Age at First Breeding
Approximately one third of Snail Kites breed at one year of age. By 5 years of age, there is over a 50% chance that any given Snail Kite has attempted to breed and by 25 years of age that chance is approximately 75% (Reichert, 2009).
Lifespan and Survivorship
Snail Kites have been reported to live up to 25 years of age, and can successfully reproduce until they are about 18 years old (Reichert, 2009). Annual adult survivorship is approximately 0.9, suggesting an average life expectancy of 9.5 years (Brownie et al., 1985; Bennetts et al., 1999). Annual survival of juvenile Snail Kites is significantly lower than that of adults, approximately 0.66. The greatest drop in survivorship of juvenile Snail Kites occurs in late spring. This may be attributed to the period in which parents stop attending their fledged young and the young must disperse and search for food on their own (Bennetts, 1999). While the primary changes in response to localized drought (1-5 years) is only behavioral, widespread and long-term droughts can make habitats be less suitable and thus local population survivorship and reproduction rates decline (Sykes, 1983).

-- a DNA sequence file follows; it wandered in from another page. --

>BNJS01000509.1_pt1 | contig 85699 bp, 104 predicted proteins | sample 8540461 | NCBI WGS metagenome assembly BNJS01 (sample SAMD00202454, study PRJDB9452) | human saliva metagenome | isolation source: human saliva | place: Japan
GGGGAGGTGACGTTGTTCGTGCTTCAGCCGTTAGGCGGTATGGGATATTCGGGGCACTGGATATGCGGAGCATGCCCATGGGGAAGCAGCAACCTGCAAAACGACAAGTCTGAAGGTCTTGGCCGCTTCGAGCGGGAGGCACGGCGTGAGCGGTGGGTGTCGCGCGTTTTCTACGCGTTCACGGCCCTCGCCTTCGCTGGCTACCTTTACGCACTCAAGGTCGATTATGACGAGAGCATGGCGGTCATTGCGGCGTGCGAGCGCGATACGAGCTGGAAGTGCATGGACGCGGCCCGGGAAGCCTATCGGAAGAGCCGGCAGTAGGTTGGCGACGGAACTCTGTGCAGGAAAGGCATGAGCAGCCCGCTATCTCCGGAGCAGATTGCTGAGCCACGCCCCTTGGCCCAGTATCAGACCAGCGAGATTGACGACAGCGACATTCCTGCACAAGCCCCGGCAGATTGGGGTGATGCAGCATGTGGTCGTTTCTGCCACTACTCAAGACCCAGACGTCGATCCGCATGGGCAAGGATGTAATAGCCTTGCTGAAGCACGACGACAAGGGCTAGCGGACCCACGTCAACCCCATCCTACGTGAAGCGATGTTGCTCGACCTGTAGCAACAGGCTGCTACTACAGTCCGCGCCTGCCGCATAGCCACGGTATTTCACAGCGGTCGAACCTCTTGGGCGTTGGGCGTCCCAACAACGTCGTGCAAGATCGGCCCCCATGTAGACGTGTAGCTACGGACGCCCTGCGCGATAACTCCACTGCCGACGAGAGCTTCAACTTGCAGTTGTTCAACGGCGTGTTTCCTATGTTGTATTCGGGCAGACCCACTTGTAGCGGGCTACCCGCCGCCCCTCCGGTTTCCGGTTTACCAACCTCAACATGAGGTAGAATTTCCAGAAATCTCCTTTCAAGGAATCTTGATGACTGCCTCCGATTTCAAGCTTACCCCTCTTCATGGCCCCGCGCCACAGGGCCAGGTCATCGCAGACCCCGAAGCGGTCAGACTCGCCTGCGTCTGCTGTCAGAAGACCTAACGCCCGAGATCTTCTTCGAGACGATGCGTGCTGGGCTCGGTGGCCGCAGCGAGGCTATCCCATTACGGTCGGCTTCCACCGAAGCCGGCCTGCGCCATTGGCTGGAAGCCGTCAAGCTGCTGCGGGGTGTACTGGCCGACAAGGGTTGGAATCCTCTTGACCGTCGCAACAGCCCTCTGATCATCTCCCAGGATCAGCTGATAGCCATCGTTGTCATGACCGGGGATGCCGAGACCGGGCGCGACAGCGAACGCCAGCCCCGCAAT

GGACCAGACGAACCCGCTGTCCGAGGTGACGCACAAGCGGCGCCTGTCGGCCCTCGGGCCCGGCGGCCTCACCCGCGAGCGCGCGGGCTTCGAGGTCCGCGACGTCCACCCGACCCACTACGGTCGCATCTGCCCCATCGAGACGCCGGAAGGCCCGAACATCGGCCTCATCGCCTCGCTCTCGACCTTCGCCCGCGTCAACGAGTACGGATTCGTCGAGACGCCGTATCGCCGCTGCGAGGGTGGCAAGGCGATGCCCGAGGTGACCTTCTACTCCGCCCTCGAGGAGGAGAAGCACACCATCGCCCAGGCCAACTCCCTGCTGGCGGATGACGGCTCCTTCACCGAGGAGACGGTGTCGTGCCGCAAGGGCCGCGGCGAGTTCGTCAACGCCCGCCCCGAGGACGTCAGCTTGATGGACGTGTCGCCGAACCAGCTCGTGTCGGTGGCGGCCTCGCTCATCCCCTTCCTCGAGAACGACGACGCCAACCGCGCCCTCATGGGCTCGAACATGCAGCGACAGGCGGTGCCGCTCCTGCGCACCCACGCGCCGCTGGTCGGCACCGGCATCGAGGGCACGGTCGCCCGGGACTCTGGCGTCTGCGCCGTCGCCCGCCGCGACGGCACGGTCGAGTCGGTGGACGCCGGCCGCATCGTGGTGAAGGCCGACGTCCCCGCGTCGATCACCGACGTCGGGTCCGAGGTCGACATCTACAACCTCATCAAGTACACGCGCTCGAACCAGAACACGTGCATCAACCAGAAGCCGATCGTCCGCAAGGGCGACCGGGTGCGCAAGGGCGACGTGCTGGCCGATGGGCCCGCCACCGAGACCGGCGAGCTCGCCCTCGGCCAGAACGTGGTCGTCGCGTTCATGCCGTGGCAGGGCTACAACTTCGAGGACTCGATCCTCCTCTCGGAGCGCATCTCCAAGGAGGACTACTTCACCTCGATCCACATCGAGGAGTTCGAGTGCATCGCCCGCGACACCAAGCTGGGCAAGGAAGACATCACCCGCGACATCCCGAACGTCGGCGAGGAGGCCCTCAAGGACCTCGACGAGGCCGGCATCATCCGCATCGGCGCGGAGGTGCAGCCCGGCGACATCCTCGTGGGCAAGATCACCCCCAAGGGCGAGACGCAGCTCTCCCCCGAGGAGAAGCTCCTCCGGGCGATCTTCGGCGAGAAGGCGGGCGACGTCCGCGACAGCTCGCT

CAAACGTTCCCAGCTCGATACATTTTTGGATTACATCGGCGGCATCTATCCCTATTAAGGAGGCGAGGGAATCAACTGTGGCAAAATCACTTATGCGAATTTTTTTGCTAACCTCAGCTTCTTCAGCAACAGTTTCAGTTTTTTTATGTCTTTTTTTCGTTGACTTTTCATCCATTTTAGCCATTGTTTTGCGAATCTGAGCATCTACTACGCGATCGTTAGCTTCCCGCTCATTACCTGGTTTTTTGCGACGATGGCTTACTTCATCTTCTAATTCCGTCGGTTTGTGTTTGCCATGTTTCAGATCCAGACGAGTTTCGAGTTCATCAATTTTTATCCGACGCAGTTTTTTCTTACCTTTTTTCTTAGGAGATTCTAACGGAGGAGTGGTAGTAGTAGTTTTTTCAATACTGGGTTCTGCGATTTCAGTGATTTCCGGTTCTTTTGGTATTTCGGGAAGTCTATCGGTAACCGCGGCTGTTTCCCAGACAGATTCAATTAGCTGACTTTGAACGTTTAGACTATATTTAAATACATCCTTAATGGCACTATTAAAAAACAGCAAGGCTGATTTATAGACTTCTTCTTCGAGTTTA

Diseases and Body Parasites
Two specimens collected in Florida in 1993 were infected with Bothrigaster variolaris, a trematode flatworm (Cole et al., 1995). Other flatworms, such as those of the genus Athesmia, have also infected Snail Kites (Lunaschi et al., 2009). Ornithonyssus mites have been found on Snail Kite chicks in the nest (Phillis et. al., 1976). No blood parasites have been found in Snail Kites (Sykes et al., 1983).
Snail Kites are nonmigratory, although nonbreeding birds disperse widely on a frequent basis. However, in Florida they tend to move towards the south part of their range during cold winters (U.S. Fish and Wildlife Service, 1999). In addition to seasonal changes in temperature, Snail Kites may also move in response to changes in water depth, food availability, and hydroperiod (Sykes, 1978, 1983; Beissinger et al., 1983, Bennetts et al., 1994). For example, in Lake Okeechobee, Florida, in 1983, the resident Snail Kite population dispersed throughout the Florida peninsula in response to a drought event (Beissinger et al. 1983).
Juvenile dispersal typically occurs after 30-60 days after fledging (Bennetts et al., 1999).